You’ll also be able to try things in VR that you might be afraid to try in real life. This could allow people to explore their sexuality, share their fantasies with a partner or help a partner learn about them. There’s potential for the technology to reduce infidelity by allowing people to explore their fantasies or interact with others in VR without breaking the bonds of monogamy in the real world. Of course, all of this might change how we define “cheating,” and some people might not distinguish between virtual and real-life infidelity.
What are the drawbacks of VR sex?
One is how we navigate the issue of consent and whether it’s appropriate to bring anyone you want into your VR sex world. Do you need someone’s consent to have sex with them virtually? Another downside is we don’t know what the impact of engaging with a virtual fantasy is going to be. If someone engages in a virtual act that would be illegal in real life, will that escalate the fantasy and make them want to play it out in the real world?
I think the privacy issue is huge, too. Whatever you do in the virtual world, there will be some digital footprint. Who has access to that? What if your sex data gets hacked and revealed publicly?
We need to consider the long-term ramifications. One is if people start to prefer virtual sex to real sex, how does that impact fertility and the survival of our species? Another is how does it affect the quality of our relationships with other human beings—will it push us apart or decrease empathy?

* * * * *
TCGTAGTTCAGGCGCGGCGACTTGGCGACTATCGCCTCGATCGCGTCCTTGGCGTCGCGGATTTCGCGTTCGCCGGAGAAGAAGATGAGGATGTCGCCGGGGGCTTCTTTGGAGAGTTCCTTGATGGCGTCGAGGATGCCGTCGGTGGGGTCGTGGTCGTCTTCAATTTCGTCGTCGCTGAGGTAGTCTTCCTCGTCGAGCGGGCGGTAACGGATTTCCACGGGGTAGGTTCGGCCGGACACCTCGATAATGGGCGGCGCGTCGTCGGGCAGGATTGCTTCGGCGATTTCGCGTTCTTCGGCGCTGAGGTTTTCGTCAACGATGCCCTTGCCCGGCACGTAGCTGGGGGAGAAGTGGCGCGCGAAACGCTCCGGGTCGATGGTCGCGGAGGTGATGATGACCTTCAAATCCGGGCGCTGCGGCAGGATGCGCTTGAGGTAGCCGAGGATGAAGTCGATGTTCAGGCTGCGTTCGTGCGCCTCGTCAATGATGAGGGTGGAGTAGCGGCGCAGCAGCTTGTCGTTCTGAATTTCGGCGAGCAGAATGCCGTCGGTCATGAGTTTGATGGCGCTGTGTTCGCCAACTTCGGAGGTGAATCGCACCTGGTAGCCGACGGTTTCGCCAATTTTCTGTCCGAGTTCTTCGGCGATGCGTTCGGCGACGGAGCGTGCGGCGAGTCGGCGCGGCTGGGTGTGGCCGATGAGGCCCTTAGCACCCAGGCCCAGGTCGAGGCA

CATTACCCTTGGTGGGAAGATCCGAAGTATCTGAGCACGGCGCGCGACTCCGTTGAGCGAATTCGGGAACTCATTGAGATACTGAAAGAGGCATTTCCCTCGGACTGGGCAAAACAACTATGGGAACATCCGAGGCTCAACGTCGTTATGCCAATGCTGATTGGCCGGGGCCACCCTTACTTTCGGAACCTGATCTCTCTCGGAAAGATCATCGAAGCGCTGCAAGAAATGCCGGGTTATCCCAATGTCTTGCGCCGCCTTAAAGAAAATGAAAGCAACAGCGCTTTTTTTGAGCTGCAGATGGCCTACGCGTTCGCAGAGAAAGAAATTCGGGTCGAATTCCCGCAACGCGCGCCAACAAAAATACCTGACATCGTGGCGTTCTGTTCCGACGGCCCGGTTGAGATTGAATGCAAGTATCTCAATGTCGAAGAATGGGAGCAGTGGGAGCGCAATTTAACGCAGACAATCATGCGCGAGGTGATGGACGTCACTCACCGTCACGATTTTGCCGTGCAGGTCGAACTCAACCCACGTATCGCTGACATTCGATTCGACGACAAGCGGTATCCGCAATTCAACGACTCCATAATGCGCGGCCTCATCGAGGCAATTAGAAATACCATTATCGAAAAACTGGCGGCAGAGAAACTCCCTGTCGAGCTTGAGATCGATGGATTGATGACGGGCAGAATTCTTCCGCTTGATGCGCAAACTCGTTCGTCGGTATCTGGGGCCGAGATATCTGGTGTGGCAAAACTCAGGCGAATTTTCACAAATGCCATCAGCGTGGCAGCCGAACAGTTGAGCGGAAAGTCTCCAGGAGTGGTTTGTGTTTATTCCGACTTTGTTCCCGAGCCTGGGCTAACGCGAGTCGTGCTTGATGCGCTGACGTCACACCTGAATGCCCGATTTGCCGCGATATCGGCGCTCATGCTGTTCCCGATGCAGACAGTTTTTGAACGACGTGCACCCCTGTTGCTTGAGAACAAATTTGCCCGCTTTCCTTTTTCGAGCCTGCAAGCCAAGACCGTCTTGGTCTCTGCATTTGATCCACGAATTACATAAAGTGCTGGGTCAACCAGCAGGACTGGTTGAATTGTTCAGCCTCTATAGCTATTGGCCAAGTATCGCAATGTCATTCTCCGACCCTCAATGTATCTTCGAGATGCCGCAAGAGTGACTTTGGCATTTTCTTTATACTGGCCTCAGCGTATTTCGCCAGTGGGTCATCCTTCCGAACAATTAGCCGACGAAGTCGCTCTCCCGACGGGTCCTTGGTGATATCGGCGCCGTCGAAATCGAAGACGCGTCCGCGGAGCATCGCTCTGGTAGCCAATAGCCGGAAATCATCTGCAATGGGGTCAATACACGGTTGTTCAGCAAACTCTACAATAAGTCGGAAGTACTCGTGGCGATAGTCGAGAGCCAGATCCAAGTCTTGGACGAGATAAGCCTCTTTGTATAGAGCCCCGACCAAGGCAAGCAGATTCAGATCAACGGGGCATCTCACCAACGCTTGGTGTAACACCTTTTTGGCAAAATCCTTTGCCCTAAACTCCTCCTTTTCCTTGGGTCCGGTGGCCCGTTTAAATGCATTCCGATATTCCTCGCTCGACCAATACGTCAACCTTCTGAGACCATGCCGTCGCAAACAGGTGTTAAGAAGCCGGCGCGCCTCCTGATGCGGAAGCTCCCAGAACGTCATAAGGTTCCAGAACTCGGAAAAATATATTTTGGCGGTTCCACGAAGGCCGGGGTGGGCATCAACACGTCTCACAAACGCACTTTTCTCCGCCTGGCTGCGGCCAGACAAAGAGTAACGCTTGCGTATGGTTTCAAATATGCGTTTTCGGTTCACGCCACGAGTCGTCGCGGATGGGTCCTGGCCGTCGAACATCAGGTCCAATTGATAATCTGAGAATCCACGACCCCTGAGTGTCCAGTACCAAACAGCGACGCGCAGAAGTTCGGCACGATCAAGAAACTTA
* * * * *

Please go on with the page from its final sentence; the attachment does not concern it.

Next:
Will we still touch each other in the future?
Yes. Touch is a vital human need—there’s nothing that really replicates it. Skin-on-skin contact releases oxytocin and has physiological effects that make us feel bonded to other people, comforted and soothed. Will being stroked by a robot release oxytocin? We don’t know. But assuming that robotic touch doesn’t cause the same changes throughout the body and brain, then that need for touch doesn’t go away.
Are we all going to have sex with robots?
We’re a ways out from having the versions you see in sci-fi movies. What they’re going for is robots with some form of artificial intelligence, that really respond to you. They’ll have built-in heaters that make them warm to the touch. When they touch you it will feel more like a human being. They’ll have a personality, and you will be able to customize it for your needs. They’ll respond to you and interact with you like they were a real person.
I don’t think sex robots are for everyone. But they might be an opportunity for people to have a sexual interaction if they are otherwise having difficulty having human interaction. They might help with loneliness.
The robots seem scary. What are your concerns?
One big question is: Who is creating these programs? Are they designing them to meet our needs or imposing their sexual attitudes and values on us?
But we’ll still have sex with another person, right?
I hope so. Hopefully we’ll use these things as a complement to our intimate lives rather than a substitute for them—as a way to explore our fantasies and add novelty but not replace human experience.
Interview has been condensed and edited.